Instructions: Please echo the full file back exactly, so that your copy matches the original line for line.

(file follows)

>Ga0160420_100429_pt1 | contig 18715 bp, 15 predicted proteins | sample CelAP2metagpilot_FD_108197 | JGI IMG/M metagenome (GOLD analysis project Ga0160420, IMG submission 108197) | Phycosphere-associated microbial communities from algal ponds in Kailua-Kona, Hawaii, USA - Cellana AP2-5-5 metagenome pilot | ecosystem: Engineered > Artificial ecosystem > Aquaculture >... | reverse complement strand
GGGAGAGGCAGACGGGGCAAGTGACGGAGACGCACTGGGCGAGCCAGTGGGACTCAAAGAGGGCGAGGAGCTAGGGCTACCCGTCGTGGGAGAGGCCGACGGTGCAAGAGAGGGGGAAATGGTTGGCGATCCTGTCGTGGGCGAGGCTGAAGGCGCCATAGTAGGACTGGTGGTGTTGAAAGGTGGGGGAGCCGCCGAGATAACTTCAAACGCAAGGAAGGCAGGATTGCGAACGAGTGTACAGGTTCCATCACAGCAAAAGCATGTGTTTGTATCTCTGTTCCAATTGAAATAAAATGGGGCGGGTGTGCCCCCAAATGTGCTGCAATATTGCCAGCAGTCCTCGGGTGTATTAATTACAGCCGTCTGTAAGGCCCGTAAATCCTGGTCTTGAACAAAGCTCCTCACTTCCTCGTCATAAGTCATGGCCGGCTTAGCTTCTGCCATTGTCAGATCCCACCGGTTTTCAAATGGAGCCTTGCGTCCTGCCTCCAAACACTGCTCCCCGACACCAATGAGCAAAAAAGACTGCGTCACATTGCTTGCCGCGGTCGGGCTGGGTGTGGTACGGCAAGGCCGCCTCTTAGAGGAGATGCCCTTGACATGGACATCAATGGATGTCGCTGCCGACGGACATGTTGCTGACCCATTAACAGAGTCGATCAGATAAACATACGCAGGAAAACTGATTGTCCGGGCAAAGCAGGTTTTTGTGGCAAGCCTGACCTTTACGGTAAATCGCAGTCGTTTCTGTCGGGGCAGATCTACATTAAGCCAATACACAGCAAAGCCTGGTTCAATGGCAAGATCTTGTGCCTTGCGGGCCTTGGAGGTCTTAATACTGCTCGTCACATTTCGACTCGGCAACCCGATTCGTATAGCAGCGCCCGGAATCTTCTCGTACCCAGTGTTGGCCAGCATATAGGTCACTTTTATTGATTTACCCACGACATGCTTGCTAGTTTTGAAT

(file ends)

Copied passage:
>Ga0160420_100429_pt1 | contig 18715 bp, 15 predicted proteins | sample CelAP2metagpilot_FD_108197 | JGI IMG/M metagenome (GOLD analysis project Ga0160420, IMG submission 108197) | Phycosphere-associated microbial communities from algal ponds in Kailua-Kona, Hawaii, USA - Cellana AP2-5-5 metagenome pilot | ecosystem: Engineered > Artificial ecosystem > Aquaculture >... | reverse complement strand
GGGAGAGGCAGACGGGGCAAGTGACGGAGACGCACTGGGCGAGCCAGTGGGACTCAAAGAGGGCGAGGAGCTAGGGCTACCCGTCGTGGGAGAGGCCGACGGTGCAAGAGAGGGGGAAATGGTTGGCGATCCTGTCGTGGGCGAGGCTGAAGGCGCCATAGTAGGACTGGTGGTGTTGAAAGGTGGGGGAGCCGCCGAGATAACTTCAAACGCAAGGAAGGCAGGATTGCGAACGAGTGTACAGGTTCCATCACAGCAAAAGCATGTGTTTGTATCTCTGTTCCAATTGAAATAAAATGGGGCGGGTGTGCCCCCAAATGTGCTGCAATATTGCCAGCAGTCCTCGGGTGTATTAATTACAGCCGTCTGTAAGGCCCGTAAATCCTGGTCTTGAACAAAGCTCCTCACTTCCTCGTCATAAGTCATGGCCGGCTTAGCTTCTGCCATTGTCAGATCCCACCGGTTTTCAAATGGAGCCTTGCGTCCTGCCTCCAAACACTGCTCCCCGACACCAATGAGCAAAAAAGACTGCGTCACATTGCTTGCCGCGGTCGGGCTGGGTGTGGTACGGCAAGGCCGCCTCTTAGAGGAGATGCCCTTGACATGGACATCAATGGATGTCGCTGCCGACGGACATGTTGCTGACCCATTAACAGAGTCGATCAGATAAACATACGCAGGAAAACTGATTGTCCGGGCAAAGCAGGTTTTTGTGGCAAGCCTGACCTTTACGGTAAATCGCAGTCGTTTCTGTCGGGGCAGATCTACATTAAGCCAATACACAGCAAAGCCTGGTTCAATGGCAAGATCTTGTGCCTTGCGGGCCTTGGAGGTCTTAATACTGCTCGTCACATTTCGACTCGGCAACCCGATTCGTATAGCAGCGCCCGGAATCTTCTCGTACCCAGTGTTGGCCAGCATATAGGTCACTTTTATTGATTTACCCACGACATGCTTGCTAGTTTTGAAT